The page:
While equality in a relationship has a high value, sometimes manifesting equality around certain issues or decisions can feel impossible. For example, who gets to decide whether I take this promotion at work or not? The decision might affect everyone in the relationship but do both really get an equal say about which job one member will take? Another example that I bump into with a certain regularity is how pregnancy and child birth decisions get made. Because I work in a very liberal area, on the one hand, most couples readily agree that the person carrying and birthing the child has decision making control over their own body. However, they don’t always know how to include input from the other partner. In situations like these I teach a couple a tool I call Delegated Decision Making.
3 Ways to Identify the Delegated Decision Maker
One way the delegated decision maker can be identified is by asking who will live with the consequences of the decision most on a day-to-day basis. In the examples listed above, the person who will have to work at the job or the pregnant person is the one most affected by the consequences of the decision.
A second way to identify the delegated decision maker would be to ask who has more expertise in this area. Is one person a certified financial planner? That person might be identified as the delegated decision maker about whether the joint finances can afford to purchase a certain home or not (though that isn’t the same as deciding whether to buy that home if it is affordable). Is one person the stay-at-home parent? That person might be a good delegated decision maker about daily routines and some parenting decisions.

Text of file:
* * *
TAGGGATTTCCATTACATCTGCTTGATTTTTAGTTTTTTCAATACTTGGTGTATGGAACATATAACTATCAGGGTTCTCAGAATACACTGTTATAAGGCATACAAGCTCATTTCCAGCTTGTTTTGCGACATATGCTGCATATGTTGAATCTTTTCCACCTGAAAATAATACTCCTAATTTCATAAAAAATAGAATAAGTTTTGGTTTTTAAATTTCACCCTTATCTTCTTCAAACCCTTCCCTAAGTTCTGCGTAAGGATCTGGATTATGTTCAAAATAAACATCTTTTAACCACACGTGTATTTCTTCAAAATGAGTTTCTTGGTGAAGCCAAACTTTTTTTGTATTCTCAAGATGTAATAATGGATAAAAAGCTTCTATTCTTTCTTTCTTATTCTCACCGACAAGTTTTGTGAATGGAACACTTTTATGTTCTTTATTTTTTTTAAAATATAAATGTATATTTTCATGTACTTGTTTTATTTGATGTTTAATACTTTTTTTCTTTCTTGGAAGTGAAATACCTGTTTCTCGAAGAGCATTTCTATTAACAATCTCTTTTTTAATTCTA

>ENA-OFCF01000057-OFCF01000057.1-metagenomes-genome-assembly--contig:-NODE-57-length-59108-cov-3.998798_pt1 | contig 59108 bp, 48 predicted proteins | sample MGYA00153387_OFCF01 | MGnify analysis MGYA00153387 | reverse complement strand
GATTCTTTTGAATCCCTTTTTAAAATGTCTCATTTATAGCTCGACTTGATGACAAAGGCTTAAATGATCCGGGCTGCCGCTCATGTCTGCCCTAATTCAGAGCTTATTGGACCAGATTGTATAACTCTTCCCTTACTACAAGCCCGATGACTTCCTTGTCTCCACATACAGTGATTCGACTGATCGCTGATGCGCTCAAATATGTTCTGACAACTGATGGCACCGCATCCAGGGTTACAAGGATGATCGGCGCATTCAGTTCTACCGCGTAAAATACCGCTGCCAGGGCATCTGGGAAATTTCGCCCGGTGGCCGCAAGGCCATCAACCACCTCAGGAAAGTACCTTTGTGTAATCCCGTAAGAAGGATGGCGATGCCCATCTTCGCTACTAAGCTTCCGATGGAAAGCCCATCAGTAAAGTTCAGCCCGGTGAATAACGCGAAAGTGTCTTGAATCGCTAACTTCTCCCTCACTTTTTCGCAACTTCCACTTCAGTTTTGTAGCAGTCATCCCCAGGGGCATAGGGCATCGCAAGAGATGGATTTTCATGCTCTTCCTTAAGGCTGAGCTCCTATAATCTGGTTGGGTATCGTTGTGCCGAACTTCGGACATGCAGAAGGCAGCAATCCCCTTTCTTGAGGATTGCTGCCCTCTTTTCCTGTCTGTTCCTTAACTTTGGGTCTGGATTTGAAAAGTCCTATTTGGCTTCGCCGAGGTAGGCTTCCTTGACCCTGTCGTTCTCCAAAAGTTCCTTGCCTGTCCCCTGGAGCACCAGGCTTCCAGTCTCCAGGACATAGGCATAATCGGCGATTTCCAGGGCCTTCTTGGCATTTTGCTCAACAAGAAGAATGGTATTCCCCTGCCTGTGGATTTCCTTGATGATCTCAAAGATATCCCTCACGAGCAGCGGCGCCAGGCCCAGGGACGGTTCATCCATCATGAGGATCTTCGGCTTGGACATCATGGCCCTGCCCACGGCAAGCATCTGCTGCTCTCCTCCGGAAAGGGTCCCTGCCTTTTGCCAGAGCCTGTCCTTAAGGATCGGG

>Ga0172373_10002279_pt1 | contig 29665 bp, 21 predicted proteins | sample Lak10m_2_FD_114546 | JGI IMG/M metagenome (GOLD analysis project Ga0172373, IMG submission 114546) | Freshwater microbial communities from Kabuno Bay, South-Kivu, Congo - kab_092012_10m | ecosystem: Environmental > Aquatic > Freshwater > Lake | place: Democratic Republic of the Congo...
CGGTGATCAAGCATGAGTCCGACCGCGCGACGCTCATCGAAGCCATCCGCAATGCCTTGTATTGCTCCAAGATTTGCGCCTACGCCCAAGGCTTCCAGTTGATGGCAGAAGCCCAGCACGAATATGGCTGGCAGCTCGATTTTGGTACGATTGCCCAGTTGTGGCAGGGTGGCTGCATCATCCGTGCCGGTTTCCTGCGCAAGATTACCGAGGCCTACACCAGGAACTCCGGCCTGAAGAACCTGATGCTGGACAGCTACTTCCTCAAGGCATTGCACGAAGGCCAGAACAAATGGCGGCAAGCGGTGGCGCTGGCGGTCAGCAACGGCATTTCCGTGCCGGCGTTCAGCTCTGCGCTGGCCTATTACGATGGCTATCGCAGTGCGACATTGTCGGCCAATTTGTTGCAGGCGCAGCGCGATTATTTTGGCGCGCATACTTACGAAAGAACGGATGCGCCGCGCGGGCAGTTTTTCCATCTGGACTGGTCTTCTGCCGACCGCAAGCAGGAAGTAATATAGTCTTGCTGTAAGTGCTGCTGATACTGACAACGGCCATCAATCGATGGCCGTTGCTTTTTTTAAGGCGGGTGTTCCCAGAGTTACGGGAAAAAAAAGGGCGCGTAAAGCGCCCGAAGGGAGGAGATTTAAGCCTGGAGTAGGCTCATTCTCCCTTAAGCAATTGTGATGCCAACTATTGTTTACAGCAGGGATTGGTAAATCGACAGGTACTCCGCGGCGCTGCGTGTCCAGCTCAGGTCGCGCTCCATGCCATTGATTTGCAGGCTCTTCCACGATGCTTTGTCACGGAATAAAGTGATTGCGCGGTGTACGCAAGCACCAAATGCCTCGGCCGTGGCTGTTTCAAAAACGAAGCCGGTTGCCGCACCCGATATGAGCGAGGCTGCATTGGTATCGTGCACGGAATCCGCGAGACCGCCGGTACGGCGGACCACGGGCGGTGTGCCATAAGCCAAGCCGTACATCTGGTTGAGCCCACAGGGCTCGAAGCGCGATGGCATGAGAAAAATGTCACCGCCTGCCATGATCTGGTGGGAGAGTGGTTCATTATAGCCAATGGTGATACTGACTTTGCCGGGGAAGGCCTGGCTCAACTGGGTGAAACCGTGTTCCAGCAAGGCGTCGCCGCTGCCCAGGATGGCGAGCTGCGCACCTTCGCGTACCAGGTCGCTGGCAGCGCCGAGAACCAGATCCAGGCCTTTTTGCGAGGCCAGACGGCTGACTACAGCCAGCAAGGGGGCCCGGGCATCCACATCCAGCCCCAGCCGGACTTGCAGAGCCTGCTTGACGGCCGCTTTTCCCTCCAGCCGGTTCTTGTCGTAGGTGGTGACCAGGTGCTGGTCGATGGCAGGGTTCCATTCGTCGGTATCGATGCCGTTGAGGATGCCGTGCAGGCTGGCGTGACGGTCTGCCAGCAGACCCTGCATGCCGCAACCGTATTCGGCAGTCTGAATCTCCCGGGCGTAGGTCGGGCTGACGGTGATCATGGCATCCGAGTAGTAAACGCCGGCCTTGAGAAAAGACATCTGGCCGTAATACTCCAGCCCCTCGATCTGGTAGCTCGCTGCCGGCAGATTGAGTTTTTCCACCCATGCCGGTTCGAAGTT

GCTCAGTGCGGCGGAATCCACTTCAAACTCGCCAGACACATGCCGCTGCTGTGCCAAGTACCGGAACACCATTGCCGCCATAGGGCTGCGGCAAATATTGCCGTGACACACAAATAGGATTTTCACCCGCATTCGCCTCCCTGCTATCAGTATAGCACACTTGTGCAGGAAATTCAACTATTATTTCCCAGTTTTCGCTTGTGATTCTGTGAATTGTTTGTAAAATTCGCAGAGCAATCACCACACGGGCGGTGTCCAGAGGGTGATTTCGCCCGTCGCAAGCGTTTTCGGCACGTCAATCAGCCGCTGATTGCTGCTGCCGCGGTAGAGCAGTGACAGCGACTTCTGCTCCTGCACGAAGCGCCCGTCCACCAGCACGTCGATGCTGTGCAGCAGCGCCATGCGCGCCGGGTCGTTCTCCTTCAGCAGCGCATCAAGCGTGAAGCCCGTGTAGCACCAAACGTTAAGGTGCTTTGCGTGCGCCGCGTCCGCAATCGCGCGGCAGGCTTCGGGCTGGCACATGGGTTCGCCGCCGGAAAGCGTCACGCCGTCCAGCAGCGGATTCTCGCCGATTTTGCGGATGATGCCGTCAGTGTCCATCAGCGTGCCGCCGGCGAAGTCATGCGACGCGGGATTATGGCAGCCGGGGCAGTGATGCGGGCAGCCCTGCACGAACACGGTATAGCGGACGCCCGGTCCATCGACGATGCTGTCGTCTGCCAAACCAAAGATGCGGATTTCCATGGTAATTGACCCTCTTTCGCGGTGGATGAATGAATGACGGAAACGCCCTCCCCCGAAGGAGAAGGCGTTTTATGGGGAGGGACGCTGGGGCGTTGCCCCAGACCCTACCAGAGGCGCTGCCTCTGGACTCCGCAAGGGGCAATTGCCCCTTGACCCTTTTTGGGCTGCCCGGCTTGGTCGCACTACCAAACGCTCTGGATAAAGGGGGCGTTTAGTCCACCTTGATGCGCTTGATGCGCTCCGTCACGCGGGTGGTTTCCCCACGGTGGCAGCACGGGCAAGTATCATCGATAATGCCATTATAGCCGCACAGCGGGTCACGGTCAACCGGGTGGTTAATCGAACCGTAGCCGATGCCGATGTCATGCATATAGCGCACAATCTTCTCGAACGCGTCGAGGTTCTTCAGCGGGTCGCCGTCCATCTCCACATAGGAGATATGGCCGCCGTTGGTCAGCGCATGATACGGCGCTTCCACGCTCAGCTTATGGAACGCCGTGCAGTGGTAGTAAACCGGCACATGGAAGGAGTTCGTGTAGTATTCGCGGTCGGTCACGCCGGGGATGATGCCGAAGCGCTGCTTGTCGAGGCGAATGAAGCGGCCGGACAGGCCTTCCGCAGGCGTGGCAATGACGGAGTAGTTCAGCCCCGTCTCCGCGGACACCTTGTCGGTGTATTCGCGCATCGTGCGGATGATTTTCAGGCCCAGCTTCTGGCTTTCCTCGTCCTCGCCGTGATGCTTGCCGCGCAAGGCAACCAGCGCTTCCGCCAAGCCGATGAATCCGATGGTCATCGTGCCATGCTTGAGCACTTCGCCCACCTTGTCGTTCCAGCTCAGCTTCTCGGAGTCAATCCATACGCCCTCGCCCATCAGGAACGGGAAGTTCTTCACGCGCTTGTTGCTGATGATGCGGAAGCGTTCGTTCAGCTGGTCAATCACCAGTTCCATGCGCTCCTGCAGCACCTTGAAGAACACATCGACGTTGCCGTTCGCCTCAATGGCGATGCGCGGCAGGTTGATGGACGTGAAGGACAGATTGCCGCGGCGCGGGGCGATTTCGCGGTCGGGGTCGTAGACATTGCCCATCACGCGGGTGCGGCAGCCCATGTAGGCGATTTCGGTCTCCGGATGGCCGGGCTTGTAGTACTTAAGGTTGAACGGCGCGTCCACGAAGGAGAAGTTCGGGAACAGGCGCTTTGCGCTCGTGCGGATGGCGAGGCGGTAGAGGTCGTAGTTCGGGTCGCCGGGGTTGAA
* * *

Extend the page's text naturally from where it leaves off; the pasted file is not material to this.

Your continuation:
A third way to identify the delegated decision maker is to just decide who that will be. The determination could be as arbitrary as flipping a coin, or it could be more emotionally based as in, “I think you feel more strongly about this than I do so I’ll let you decide.”
The Rights and Responsibilities of the Delegated Decision Maker
The most important thing about being the Delegated Decision Maker is that the person needs to understand that the task is not to make the best decision about the topic at hand. This may seem surprising at first. Especially when I have client who works in science and technology this comes as a surprise. They can be so used to making scientifically informed decisions about relatively closed technological or mechanical systems that when they have the decision making power in relationship, this same style of decision making kicks in.
For the Delegated Decision Maker, the task is to make the best decision for the relationship with all factors considered. This means that in addition to gathering the best information that you can about the topic and identifying theoretically maximized options you also need to understand what the impact of different decisions might be for others in the relationship. For example, though you might love that job how will your partner react to those additional hours of work? Are there ways to mitigate the risks of a negative impact of those hours on your relationship or not? How confident is your partner in those potential mitigating factors?
Once the Delegated Decision Maker has gathered enough information it is now their task to make the decision. The delivery of the decision can be just as important as the process used to come to the decision. For example compare the following ways of delivering the same decision about affording a house:
“Like I told you before, we can’t afford that house.”